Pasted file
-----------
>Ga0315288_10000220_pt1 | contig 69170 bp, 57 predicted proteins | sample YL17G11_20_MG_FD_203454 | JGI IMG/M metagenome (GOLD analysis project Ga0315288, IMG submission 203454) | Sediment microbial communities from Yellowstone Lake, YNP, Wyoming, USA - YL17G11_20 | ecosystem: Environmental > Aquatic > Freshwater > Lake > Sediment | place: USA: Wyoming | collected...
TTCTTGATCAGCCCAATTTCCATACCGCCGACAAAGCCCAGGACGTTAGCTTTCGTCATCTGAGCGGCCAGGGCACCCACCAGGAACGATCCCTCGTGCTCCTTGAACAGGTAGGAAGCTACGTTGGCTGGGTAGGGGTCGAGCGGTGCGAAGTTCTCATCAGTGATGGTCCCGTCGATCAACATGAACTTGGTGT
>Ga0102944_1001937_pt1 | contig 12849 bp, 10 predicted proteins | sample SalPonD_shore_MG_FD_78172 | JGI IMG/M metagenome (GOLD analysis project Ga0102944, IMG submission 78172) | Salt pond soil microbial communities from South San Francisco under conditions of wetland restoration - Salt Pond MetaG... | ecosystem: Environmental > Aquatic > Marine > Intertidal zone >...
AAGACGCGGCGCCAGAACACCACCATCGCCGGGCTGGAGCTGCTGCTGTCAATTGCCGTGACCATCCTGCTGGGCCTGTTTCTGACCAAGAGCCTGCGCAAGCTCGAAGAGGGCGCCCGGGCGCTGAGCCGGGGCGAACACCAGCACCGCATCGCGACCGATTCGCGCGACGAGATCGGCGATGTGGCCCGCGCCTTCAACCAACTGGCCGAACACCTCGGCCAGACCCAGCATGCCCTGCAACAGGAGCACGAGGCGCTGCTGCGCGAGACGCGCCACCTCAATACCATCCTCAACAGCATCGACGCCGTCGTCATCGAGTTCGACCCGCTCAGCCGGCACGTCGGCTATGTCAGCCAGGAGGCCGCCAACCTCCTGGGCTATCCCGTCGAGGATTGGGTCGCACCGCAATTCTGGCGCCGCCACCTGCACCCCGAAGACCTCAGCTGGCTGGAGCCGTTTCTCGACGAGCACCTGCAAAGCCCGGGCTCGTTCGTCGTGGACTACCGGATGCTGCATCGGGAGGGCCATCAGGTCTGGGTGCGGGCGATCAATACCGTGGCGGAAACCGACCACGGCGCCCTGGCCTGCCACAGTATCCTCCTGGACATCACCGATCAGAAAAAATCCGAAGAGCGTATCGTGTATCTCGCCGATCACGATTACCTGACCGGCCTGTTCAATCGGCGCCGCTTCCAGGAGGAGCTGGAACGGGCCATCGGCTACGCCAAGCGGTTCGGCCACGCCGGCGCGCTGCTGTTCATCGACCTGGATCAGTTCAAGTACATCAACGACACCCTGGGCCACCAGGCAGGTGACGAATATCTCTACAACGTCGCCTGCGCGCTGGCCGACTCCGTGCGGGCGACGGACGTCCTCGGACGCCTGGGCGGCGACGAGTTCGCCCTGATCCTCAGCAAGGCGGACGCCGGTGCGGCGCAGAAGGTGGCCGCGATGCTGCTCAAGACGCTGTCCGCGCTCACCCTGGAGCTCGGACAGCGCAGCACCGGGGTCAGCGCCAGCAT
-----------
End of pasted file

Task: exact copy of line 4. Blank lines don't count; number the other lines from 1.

AAGACGCGGCGCCAGAACACCACCATCGCCGGGCTGGAGCTGCTGCTGTCAATTGCCGTGACCATCCTGCTGGGCCTGTTTCTGACCAAGAGCCTGCGCAAGCTCGAAGAGGGCGCCCGGGCGCTGAGCCGGGGCGAACACCAGCACCGCATCGCGACCGATTCGCGCGACGAGATCGGCGATGTGGCCCGCGCCTTCAACCAACTGGCCGAACACCTCGGCCAGACCCAGCATGCCCTGCAACAGGAGCACGAGGCGCTGCTGCGCGAGACGCGCCACCTCAATACCATCCTCAACAGCATCGACGCCGTCGTCATCGAGTTCGACCCGCTCAGCCGGCACGTCGGCTATGTCAGCCAGGAGGCCGCCAACCTCCTGGGCTATCCCGTCGAGGATTGGGTCGCACCGCAATTCTGGCGCCGCCACCTGCACCCCGAAGACCTCAGCTGGCTGGAGCCGTTTCTCGACGAGCACCTGCAAAGCCCGGGCTCGTTCGTCGTGGACTACCGGATGCTGCATCGGGAGGGCCATCAGGTCTGGGTGCGGGCGATCAATACCGTGGCGGAAACCGACCACGGCGCCCTGGCCTGCCACAGTATCCTCCTGGACATCACCGATCAGAAAAAATCCGAAGAGCGTATCGTGTATCTCGCCGATCACGATTACCTGACCGGCCTGTTCAATCGGCGCCGCTTCCAGGAGGAGCTGGAACGGGCCATCGGCTACGCCAAGCGGTTCGGCCACGCCGGCGCGCTGCTGTTCATCGACCTGGATCAGTTCAAGTACATCAACGACACCCTGGGCCACCAGGCAGGTGACGAATATCTCTACAACGTCGCCTGCGCGCTGGCCGACTCCGTGCGGGCGACGGACGTCCTCGGACGCCTGGGCGGCGACGAGTTCGCCCTGATCCTCAGCAAGGCGGACGCCGGTGCGGCGCAGAAGGTGGCCGCGATGCTGCTCAAGACGCTGTCCGCGCTCACCCTGGAGCTCGGACAGCGCAGCACCGGGGTCAGCGCCAGCAT